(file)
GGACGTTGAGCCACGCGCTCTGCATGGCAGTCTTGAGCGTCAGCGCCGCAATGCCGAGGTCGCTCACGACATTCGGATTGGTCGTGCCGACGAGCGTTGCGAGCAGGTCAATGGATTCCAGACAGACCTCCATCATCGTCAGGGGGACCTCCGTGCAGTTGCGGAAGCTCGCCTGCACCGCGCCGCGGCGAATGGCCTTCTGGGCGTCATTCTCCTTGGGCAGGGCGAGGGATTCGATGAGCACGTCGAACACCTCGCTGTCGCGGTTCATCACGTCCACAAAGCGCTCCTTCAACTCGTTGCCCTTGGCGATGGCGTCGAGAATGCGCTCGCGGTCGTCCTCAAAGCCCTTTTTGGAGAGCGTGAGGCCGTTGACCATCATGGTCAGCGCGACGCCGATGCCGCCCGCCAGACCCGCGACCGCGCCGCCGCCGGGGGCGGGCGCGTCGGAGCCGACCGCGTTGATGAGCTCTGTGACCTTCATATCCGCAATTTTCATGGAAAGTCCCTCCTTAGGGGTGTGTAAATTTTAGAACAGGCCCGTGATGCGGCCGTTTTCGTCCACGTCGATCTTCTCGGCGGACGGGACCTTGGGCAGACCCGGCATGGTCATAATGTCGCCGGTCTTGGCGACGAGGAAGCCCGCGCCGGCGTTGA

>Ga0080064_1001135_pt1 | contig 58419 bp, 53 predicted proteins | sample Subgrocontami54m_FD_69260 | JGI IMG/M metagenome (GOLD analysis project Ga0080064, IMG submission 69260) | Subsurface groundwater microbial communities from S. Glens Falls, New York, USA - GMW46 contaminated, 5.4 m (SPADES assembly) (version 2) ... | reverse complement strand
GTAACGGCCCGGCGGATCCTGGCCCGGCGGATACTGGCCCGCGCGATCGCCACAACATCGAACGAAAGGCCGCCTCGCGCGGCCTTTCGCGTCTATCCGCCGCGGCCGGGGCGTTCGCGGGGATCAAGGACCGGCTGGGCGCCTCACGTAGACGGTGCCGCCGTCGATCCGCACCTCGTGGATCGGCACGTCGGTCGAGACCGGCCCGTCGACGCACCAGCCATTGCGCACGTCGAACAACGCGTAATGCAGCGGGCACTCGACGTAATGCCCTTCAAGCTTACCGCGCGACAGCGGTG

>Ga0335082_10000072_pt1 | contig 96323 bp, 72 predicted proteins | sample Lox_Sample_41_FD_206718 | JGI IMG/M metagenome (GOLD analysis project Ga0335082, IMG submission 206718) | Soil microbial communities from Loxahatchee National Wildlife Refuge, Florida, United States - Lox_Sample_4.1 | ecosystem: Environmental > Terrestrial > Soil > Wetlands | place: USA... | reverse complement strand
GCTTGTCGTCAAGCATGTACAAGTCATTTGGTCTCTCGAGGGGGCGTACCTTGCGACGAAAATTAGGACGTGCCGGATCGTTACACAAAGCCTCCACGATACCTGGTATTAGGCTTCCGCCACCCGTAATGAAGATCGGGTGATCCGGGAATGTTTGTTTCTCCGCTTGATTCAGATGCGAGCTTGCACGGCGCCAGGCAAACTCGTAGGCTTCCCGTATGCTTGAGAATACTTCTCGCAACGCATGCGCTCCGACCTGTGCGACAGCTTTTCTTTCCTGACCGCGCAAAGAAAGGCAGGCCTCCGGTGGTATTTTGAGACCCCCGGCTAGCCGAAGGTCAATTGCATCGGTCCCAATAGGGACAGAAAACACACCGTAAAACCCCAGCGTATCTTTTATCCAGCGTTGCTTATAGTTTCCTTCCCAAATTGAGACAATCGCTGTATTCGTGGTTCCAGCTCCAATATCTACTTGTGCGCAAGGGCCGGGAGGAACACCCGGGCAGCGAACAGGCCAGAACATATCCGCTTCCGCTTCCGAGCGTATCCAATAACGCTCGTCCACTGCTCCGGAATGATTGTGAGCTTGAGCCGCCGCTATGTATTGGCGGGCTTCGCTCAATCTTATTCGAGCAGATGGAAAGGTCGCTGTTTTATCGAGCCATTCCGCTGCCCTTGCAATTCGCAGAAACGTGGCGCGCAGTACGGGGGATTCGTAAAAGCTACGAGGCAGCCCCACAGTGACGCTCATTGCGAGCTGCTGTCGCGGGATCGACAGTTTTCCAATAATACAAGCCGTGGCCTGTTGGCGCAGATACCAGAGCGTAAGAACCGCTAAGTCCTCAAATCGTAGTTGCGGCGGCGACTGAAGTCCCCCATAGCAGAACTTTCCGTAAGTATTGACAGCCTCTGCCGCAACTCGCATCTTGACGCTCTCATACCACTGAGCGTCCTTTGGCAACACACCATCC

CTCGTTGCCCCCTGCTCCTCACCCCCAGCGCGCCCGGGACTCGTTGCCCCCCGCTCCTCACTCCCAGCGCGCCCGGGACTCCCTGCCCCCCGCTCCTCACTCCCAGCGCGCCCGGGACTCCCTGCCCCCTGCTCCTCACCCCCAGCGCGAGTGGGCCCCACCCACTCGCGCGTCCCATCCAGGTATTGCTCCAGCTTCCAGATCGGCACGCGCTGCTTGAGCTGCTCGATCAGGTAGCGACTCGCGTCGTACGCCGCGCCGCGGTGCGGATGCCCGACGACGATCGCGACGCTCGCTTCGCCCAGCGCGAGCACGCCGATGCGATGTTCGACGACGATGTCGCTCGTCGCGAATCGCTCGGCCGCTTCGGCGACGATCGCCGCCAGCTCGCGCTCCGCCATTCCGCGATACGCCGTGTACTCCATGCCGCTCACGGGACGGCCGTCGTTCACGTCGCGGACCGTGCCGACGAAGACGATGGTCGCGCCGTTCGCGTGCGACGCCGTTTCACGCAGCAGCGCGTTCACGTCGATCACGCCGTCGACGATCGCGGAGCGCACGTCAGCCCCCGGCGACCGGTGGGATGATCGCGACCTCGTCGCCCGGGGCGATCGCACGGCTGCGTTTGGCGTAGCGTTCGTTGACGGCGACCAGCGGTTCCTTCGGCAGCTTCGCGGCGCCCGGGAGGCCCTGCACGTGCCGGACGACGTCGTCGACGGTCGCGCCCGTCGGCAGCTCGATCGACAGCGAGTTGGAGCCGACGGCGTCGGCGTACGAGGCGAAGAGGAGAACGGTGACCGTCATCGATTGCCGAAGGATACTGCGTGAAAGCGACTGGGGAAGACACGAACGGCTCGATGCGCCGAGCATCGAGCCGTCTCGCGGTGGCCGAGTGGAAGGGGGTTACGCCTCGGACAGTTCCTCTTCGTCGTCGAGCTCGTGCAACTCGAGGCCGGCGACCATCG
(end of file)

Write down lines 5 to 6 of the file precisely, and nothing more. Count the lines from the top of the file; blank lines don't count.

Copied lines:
GCTTGTCGTCAAGCATGTACAAGTCATTTGGTCTCTCGAGGGGGCGTACCTTGCGACGAAAATTAGGACGTGCCGGATCGTTACACAAAGCCTCCACGATACCTGGTATTAGGCTTCCGCCACCCGTAATGAAGATCGGGTGATCCGGGAATGTTTGTTTCTCCGCTTGATTCAGATGCGAGCTTGCACGGCGCCAGGCAAACTCGTAGGCTTCCCGTATGCTTGAGAATACTTCTCGCAACGCATGCGCTCCGACCTGTGCGACAGCTTTTCTTTCCTGACCGCGCAAAGAAAGGCAGGCCTCCGGTGGTATTTTGAGACCCCCGGCTAGCCGAAGGTCAATTGCATCGGTCCCAATAGGGACAGAAAACACACCGTAAAACCCCAGCGTATCTTTTATCCAGCGTTGCTTATAGTTTCCTTCCCAAATTGAGACAATCGCTGTATTCGTGGTTCCAGCTCCAATATCTACTTGTGCGCAAGGGCCGGGAGGAACACCCGGGCAGCGAACAGGCCAGAACATATCCGCTTCCGCTTCCGAGCGTATCCAATAACGCTCGTCCACTGCTCCGGAATGATTGTGAGCTTGAGCCGCCGCTATGTATTGGCGGGCTTCGCTCAATCTTATTCGAGCAGATGGAAAGGTCGCTGTTTTATCGAGCCATTCCGCTGCCCTTGCAATTCGCAGAAACGTGGCGCGCAGTACGGGGGATTCGTAAAAGCTACGAGGCAGCCCCACAGTGACGCTCATTGCGAGCTGCTGTCGCGGGATCGACAGTTTTCCAATAATACAAGCCGTGGCCTGTTGGCGCAGATACCAGAGCGTAAGAACCGCTAAGTCCTCAAATCGTAGTTGCGGCGGCGACTGAAGTCCCCCATAGCAGAACTTTCCGTAAGTATTGACAGCCTCTGCCGCAACTCGCATCTTGACGCTCTCATACCACTGAGCGTCCTTTGGCAACACACCATCC

CTCGTTGCCCCCTGCTCCTCACCCCCAGCGCGCCCGGGACTCGTTGCCCCCCGCTCCTCACTCCCAGCGCGCCCGGGACTCCCTGCCCCCCGCTCCTCACTCCCAGCGCGCCCGGGACTCCCTGCCCCCTGCTCCTCACCCCCAGCGCGAGTGGGCCCCACCCACTCGCGCGTCCCATCCAGGTATTGCTCCAGCTTCCAGATCGGCACGCGCTGCTTGAGCTGCTCGATCAGGTAGCGACTCGCGTCGTACGCCGCGCCGCGGTGCGGATGCCCGACGACGATCGCGACGCTCGCTTCGCCCAGCGCGAGCACGCCGATGCGATGTTCGACGACGATGTCGCTCGTCGCGAATCGCTCGGCCGCTTCGGCGACGATCGCCGCCAGCTCGCGCTCCGCCATTCCGCGATACGCCGTGTACTCCATGCCGCTCACGGGACGGCCGTCGTTCACGTCGCGGACCGTGCCGACGAAGACGATGGTCGCGCCGTTCGCGTGCGACGCCGTTTCACGCAGCAGCGCGTTCACGTCGATCACGCCGTCGACGATCGCGGAGCGCACGTCAGCCCCCGGCGACCGGTGGGATGATCGCGACCTCGTCGCCCGGGGCGATCGCACGGCTGCGTTTGGCGTAGCGTTCGTTGACGGCGACCAGCGGTTCCTTCGGCAGCTTCGCGGCGCCCGGGAGGCCCTGCACGTGCCGGACGACGTCGTCGACGGTCGCGCCCGTCGGCAGCTCGATCGACAGCGAGTTGGAGCCGACGGCGTCGGCGTACGAGGCGAAGAGGAGAACGGTGACCGTCATCGATTGCCGAAGGATACTGCGTGAAAGCGACTGGGGAAGACACGAACGGCTCGATGCGCCGAGCATCGAGCCGTCTCGCGGTGGCCGAGTGGAAGGGGGTTACGCCTCGGACAGTTCCTCTTCGTCGTCGAGCTCGTGCAACTCGAGGCCGGCGACCATCG